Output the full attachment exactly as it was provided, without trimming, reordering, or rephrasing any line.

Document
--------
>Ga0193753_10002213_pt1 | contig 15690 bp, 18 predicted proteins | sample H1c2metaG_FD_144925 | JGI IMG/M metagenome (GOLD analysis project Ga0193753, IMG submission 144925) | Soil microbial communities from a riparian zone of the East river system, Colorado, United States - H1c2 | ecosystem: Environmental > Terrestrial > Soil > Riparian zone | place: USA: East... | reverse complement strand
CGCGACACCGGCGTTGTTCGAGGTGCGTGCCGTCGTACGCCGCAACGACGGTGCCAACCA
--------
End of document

>Ga0193753_10002213_pt1 | contig 15690 bp, 18 predicted proteins | sample H1c2metaG_FD_144925 | JGI IMG/M metagenome (GOLD analysis project Ga0193753, IMG submission 144925) | Soil microbial communities from a riparian zone of the East river system, Colorado, United States - H1c2 | ecosystem: Environmental > Terrestrial > Soil > Riparian zone | place: USA: East... | reverse complement strand
CGCGACACCGGCGTTGTTCGAGGTGCGTGCCGTCGTACGCCGCAACGACGGTGCCAACCA